OUTER BEAUTY PAGES 88–91 Page 88 Tile Brio Color in Cerulean Blue, Robin’s Egg Blue, Pale Blue, and Tropical; Brio Pearl in Pearl Olive Green—Modwalls; 877/4399734; modwalls.com. Mortar Glass Tile Thin-Set Mortar, grout Fusion Pro StainResistant Grout 544 Rolling Fog—Custom Building Products; 800/272-8746; custombuildingproducts.com. Paint cans for project—The Home Depot; homedepot.com (product line varies). Page 89 Floor tile 12-inch-square Copper Rust slate, two-part plastic mortar Pro-Lastic, grout Pro-Grout in Sanded Mobe Pearl, grout admixture Superior Flexible Grout Admixture—The Tile Shop; 888/398-6595; tileshop.com. Polished marble tile in Ming Green P0301115—Glass Tile Oasis; 866/392-1659; glasstileoasis.com. Sealant Tile Lab Surface Guard clear penetrating sealer—The Home Depot; homedepot.com (product line varies). Concrete paver 16-inch—Menards; for locations throughout the Midwest, visit menards.com. Page 90 Green chair Parklane Metal Chair in Honeydew—Torrans Manufacturing Co., LLC, Jeﬀerson, Texas; 903/665-6449; retrometalchairs.com. Concrete tiles on tabletop Alhambra 50B, Fez 928-A, St. Tropez 883A—Grenada Tile; grenadatile .com; Bordeaux II, Camryn II, Chelsea I, Rabat Gold, Mahlia Mint, Tournesol— Cement Tile Shop; cementtileshop.com. Cement board Wonderboard, thin-set mortar Flexbond Crack Prevention in white, waterprooﬁng Red Guard, multisurface bonding primer, penetrating sealer Sealer’s Choice Gold, grout Fusion Pro—Custom Building Products, 800/272-8746; custombuildingproducts.com. Plywood, indoor-outdoor spar urethane Helmsman by Minwax—The Home Depot; homedepot.com (product line varies). Page 91 (top) Smalti Orsoni tile in Ultramarine Blue A-SM-4007, B-Tint-3-SM-4004, A-Tint-3-SM-4010, and A-Tint-5-SM-4012, Cyan Blue SM-4019, Chartreuse Tint-3-SM-2028, Pea Green SM-5013 and Tint-3-SM-5016, Leaf Green SM-5019, Indian Yellow Tint-3-SM-2034, Cad-Yellow Tint-3-SM-2010, Orange-Yellow SM-2013— Mosaic Art Supply; mosaicartsupply.com. Thin-set mortar 253 Gold—Laticrete International, Inc.; 800/243-4788; laticrete.com. Page 91 (bottom) Large glass pieces Glass Gems in Light Green, Grass Green, Classic Green, and Metallic Green, small glass pieces Mini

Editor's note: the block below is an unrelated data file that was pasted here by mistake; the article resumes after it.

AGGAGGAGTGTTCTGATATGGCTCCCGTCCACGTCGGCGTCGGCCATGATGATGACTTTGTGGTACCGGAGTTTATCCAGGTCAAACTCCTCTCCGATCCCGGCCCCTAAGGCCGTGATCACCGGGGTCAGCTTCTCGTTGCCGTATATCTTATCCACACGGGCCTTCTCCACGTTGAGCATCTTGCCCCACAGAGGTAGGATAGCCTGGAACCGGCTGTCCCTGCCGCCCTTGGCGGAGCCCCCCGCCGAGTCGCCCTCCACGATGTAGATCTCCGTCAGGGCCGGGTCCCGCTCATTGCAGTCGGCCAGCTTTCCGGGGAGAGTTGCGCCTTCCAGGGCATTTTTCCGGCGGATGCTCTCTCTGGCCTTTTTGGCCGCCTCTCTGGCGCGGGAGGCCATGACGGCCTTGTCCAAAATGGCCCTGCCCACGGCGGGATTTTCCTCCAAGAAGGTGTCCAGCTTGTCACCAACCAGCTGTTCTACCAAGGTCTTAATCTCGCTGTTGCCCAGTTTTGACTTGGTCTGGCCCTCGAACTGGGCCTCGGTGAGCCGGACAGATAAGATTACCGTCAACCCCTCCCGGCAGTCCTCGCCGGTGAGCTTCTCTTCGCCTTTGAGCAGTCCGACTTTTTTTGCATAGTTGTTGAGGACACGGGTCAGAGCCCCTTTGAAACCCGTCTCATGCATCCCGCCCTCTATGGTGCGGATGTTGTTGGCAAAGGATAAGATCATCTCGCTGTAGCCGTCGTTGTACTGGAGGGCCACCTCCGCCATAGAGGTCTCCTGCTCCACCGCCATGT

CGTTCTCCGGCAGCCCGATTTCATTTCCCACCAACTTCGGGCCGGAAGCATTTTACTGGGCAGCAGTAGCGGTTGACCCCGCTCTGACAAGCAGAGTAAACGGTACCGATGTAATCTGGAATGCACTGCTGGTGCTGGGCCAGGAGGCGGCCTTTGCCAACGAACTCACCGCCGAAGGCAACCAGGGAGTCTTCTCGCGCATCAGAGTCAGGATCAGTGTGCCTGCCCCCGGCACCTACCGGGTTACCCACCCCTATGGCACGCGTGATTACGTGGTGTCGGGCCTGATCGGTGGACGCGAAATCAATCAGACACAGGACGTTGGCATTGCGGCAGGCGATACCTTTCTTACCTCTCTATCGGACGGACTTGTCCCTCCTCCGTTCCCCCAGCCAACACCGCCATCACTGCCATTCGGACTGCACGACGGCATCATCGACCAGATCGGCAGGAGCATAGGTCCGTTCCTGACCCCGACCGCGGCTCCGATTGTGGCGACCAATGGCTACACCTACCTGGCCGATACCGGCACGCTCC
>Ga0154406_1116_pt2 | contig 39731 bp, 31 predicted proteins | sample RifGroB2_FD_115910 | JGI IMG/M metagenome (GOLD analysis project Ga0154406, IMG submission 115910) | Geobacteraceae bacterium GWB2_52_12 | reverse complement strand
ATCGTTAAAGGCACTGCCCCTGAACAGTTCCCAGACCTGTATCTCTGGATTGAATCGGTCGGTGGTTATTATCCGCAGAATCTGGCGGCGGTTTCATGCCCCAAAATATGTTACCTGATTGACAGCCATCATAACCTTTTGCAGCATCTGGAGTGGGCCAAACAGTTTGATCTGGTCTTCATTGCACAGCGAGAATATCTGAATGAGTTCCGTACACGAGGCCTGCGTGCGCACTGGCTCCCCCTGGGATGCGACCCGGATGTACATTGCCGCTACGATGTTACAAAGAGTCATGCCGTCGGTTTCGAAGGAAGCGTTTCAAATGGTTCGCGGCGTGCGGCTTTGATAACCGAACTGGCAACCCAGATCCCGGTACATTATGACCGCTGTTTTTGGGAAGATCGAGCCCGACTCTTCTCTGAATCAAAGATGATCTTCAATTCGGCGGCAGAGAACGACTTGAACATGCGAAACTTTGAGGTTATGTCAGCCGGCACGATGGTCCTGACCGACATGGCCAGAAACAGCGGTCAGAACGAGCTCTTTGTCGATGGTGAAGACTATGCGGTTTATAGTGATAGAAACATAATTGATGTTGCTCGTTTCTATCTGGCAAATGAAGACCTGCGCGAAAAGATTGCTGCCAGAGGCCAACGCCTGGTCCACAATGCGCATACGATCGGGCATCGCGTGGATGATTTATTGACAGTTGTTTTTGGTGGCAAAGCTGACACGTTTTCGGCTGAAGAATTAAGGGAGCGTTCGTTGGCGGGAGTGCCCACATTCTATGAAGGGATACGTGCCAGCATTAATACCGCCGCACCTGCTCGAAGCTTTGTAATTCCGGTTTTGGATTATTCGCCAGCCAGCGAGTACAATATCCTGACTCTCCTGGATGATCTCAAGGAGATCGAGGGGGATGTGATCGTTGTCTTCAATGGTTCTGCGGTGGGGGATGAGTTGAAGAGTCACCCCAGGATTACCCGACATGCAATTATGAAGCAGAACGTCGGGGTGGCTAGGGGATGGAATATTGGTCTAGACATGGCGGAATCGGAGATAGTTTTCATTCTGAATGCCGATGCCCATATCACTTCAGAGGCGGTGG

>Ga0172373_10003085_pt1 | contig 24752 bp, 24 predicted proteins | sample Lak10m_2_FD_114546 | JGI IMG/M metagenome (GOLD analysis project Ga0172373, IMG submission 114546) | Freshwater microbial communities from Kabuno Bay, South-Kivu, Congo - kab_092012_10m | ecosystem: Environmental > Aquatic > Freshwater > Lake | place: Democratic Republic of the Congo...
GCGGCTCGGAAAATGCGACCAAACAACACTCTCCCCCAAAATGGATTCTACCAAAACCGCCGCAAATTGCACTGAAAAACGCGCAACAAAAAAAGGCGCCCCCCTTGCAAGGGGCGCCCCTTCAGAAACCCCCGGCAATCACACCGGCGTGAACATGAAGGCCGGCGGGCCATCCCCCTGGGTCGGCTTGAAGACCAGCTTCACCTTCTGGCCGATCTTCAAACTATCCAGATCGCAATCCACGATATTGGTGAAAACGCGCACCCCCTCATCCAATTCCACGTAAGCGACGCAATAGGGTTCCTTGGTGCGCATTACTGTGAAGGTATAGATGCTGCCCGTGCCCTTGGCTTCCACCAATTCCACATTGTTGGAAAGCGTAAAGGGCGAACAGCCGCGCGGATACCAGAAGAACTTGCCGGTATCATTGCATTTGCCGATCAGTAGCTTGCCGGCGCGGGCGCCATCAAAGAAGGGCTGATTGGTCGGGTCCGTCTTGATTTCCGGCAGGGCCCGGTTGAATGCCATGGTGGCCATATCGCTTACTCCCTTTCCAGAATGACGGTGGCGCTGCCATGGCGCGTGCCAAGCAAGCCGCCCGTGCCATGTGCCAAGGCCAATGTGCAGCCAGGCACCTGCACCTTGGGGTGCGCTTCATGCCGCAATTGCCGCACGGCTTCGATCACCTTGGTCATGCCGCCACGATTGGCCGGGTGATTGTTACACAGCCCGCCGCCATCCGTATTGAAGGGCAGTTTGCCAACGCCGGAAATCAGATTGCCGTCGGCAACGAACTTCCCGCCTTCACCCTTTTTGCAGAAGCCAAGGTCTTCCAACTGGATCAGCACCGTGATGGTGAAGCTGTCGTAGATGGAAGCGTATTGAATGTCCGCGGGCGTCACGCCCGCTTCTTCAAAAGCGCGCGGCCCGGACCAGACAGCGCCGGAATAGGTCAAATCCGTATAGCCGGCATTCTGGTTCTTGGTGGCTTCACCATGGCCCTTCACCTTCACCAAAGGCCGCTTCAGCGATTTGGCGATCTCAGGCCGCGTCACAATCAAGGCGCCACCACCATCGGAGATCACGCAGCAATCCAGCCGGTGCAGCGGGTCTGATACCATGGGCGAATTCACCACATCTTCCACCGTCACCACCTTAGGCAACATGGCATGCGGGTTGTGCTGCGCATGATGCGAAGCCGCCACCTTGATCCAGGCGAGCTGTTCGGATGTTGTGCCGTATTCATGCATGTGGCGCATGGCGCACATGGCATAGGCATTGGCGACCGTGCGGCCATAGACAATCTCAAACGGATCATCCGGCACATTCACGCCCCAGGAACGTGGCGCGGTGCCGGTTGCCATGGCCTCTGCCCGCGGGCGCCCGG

Glass Gems in Aqua Green, Emerald Green, Lime Green, and Lime Green Luster— Wholesalers USA, Inc.; 800/939-5015; wholesalersusa.com. Adhesive Power-Tac— Beacon Adhesives; beaconadhesives.com. Vase Hailey 1106319—Hobby Lobby; 800/323-9204; hobbylobby.com. Candle Hemsjö—IKEA; ikea-usa.com. Green sand—Dollar Tree; dollartree.com. ROUGH TO RICHES PAGES 92–99 Pallets quarter and half pallets—Crates and Pallet; cratesandpallet.com. Pages 92–94 Blue ticking fabric Highwire in Crème de Menthe 11294634 by Waverly, pink chevron fabric Home Décor print fabric Luther Diva Richloom 14040737, green paisley fabric Keepsake Calico coton fabric Nicole Moss 10792190; upholstery foam Air-Lite Extra High Density Polyurethane Foam 13136155—Jo-Ann Stores; 888/739-4120; joann.com. Blue floral fabric, doted geometric fabric both from the Chloe Collection at Free Spirit Fabrics; freespiritfabrics.com. Green-and-white pillow, second from right Hemma HM006, green throw blanket Teegan TEE-1009—
Surya; 877/275-7847; surya.com. Rug Fair Isle Grey/Platinum coton woven rug— Dash & Albert, an Annie Selke company; 877/586-4771; annieselke.com. White plaster antlers—White Faux Taxidermy; whitefauxtaxidermy.com. Crane floor lamp 485529; high-gloss square white trays 483403—CB2; 800/606-6252; cb2.com. Pallet paint White Drifts—Benjamin Moore; 855/724-6802; benjaminmoore.com [P]. Page 95 Wall paint Individual White SW6008—The Sherwin-Williams Co.; 800/474-3794; sherwin-williams.com [P]. Steel cleats for hanging shelves—Rockler; rockler.com. Pages 96-97 Wallpaper Aquarella—York Wallcoverings; 800/375-9675; yorkwall.com. Mirror Mosaic, window panels French Tassel in Emerald—Serena & Lily; 866/597-2742; serenaandlily .com. Shelving paint Aqueduct SW6758— The Sherwin-Williams Co.; 800/474-3794; sherwin-williams.com [P]. Rug—Dash & Albert, an Annie Selke company; 877/5864771; annieselke.com. High-gloss polyurethane for shelving—Minwax; 800/523-9299; minwax.com. Chair,